The head of the Criminal Division at the Department of Justice (DOJ) is set to depart the agency after a tenure highlighted by multiple policy changes intended to empower corporate chief compliance officers.

Assistant Attorney General Kenneth Polite Jr. will step down by the end of the month, a spokesman for the DOJ confirmed. Multiple media outlets, including the Wall Street Journal, reported the impending departure of Polite for a planned return to a legal career.

Principal Deputy Nicole Argentieri will lead the Criminal Division on an acting basis.

Polite formerly worked at Morgan Lewis prior to joining the DOJ in 2021. Before Morgan Lewis, he worked as vice president and CCO at Fortune 500 electric power company Entergy. He described this job as “perhaps the most challenging” of his career during his keynote address at Compliance Week’s 2022 National Conference, where his appreciation for those in compliance roles was a key theme of his remarks.

“I want to hear your compliance success stories: The transactions that were rejected due to the compliance risk, positive trends in your whistleblower reporting, and the partnerships that have developed between compliance officers and your business functions,” he said to the audience of communicating with his department at the DOJ. “We are also interested in how a company measures and tests its culture and how it uses the data from that testing to embed and continuously improve its ethical culture.”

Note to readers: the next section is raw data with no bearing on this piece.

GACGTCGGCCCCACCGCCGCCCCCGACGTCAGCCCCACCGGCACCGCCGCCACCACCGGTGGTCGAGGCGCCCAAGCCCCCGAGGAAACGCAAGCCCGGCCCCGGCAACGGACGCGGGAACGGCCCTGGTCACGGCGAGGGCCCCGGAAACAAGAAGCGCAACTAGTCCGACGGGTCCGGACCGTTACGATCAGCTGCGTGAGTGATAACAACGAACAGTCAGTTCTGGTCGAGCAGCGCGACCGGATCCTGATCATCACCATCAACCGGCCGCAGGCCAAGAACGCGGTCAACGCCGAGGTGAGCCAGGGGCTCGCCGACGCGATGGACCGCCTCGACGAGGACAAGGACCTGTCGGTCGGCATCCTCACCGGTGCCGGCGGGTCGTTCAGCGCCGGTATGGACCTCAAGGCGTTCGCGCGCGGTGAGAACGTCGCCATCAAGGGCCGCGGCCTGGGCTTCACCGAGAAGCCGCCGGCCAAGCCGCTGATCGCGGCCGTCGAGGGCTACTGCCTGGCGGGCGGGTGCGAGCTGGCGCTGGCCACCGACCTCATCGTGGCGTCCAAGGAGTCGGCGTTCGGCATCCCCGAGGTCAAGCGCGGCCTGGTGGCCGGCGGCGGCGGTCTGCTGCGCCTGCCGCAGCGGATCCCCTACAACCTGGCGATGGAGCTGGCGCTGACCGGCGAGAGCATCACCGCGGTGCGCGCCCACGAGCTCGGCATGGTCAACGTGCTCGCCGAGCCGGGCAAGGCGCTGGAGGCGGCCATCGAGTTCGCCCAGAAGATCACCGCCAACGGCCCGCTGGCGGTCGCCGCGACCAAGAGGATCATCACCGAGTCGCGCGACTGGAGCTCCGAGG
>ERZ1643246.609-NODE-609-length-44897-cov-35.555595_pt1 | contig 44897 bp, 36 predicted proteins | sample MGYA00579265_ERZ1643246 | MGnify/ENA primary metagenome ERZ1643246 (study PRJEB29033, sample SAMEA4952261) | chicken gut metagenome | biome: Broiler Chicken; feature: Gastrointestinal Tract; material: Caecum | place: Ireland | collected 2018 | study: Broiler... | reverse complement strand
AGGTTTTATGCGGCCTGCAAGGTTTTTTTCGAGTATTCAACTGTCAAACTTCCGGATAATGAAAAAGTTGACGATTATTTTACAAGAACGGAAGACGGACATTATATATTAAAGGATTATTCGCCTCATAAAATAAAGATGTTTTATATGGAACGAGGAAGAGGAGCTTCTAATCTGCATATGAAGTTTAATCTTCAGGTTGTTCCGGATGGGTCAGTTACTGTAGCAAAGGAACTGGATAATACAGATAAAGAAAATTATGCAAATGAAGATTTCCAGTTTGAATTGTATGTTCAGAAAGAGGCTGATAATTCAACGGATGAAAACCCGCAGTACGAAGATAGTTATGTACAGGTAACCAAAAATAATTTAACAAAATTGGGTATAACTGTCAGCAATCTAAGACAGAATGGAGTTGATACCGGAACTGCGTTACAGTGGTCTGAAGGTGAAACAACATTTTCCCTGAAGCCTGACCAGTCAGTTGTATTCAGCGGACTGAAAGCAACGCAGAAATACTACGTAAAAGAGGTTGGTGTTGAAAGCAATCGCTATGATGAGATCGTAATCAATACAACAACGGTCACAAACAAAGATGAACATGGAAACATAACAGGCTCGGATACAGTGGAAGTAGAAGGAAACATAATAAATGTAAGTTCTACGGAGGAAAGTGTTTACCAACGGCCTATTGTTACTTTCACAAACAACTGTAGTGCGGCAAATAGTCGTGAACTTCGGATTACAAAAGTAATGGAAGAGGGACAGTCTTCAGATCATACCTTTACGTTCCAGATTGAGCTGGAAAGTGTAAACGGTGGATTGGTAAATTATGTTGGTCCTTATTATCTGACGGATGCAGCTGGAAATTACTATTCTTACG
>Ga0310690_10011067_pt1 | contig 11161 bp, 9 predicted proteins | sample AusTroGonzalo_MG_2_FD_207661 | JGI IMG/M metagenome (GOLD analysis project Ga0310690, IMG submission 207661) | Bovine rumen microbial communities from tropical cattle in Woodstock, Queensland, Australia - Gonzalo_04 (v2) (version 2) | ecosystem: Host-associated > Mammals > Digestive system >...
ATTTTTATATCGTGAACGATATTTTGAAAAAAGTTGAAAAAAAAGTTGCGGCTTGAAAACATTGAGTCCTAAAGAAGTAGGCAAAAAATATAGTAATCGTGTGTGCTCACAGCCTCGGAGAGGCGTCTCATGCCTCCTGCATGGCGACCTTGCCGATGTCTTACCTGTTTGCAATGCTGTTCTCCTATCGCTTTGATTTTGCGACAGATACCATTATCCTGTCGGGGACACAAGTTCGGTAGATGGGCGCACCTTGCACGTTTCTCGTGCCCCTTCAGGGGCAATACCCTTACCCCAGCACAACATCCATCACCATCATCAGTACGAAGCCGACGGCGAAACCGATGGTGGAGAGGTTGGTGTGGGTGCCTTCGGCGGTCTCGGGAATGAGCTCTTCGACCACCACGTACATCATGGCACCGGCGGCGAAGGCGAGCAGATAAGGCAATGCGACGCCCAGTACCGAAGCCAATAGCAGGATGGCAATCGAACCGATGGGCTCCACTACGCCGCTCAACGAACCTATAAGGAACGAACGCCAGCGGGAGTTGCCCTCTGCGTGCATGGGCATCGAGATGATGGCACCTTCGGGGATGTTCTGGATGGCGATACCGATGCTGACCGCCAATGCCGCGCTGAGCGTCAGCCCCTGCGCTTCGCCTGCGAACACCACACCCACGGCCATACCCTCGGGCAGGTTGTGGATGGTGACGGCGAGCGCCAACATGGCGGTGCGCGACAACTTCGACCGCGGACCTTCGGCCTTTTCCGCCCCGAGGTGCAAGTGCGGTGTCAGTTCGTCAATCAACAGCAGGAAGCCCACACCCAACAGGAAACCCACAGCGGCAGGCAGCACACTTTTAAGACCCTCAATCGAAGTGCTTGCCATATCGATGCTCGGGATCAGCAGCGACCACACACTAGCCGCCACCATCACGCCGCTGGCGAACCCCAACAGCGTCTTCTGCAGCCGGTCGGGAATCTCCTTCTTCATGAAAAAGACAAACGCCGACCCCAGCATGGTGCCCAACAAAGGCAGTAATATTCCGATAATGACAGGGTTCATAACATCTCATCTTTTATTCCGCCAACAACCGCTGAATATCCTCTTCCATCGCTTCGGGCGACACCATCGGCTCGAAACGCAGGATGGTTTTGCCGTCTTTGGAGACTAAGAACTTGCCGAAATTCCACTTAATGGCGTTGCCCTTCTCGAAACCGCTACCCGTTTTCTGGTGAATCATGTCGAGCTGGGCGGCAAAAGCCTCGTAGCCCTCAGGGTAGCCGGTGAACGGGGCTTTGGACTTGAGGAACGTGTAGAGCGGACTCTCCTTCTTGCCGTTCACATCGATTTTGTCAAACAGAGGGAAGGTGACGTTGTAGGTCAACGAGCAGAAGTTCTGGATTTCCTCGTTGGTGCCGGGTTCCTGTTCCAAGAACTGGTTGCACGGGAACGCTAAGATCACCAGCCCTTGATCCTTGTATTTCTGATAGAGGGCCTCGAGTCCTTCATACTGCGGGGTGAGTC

In line with promoting the relationship between compliance and the business, the Criminal Division under Polite updated its policies to require CCOs to certify the company’s compliance program is reasonably designed and implemented to help detect and prevent violations of the law at the end of the term of an agreement with the agency. Though the compliance community had mixed reactions to the change—many fearing personal liability—Polite and other DOJ representatives insisted it was aimed to empower the profession.

“This announcement related to this additional certification is not intended to be punitive; it is a new tool in your arsenal to help combat those challenges,” Polite said in his Compliance Week keynote. “It’s the type of resource compliance officials, including myself, have wanted for some time because it makes clear you should have and must have appropriate stature in corporate decision-making.”

Other changes at the DOJ undertaken in recent months include revisions to its Evaluation of Corporate Compliance Programs guidance regarding the monitoring of off-channel and cursory messaging by employees and executive compensation programs. The agency also updated its voluntary self-disclosure policy in an attempt to incentivize more companies to come forward with information regarding potential violations.

Under Polite, the DOJ staffed the Criminal Division with multiple former compliance practitioners, including former Hewlett Packard Enterprise CECO Glenn Leon as head of the Fraud Section. The agency recruited Matt Galvin, the former head of compliance at Anheuser Busch InBev, as its first counsel on compliance and data analytics.

Leon said during a fireside chat at Compliance Week’s 2023 National Conference the compliance ranks at the DOJ play a key role in the agency’s evaluation efforts.

“They will sit in on all the compliance presentations. They will ask many of the questions—many times taking the lead on those series of meetings—to really evaluate how effective is [the company’s] compliance program, how good has their remediation been, should there be a monitor, and even they will give us input as to the form of the resolution,” he said.

Editor’s note: This story was updated July 20 to add Nicole Argentieri will lead the Criminal Division on an acting basis.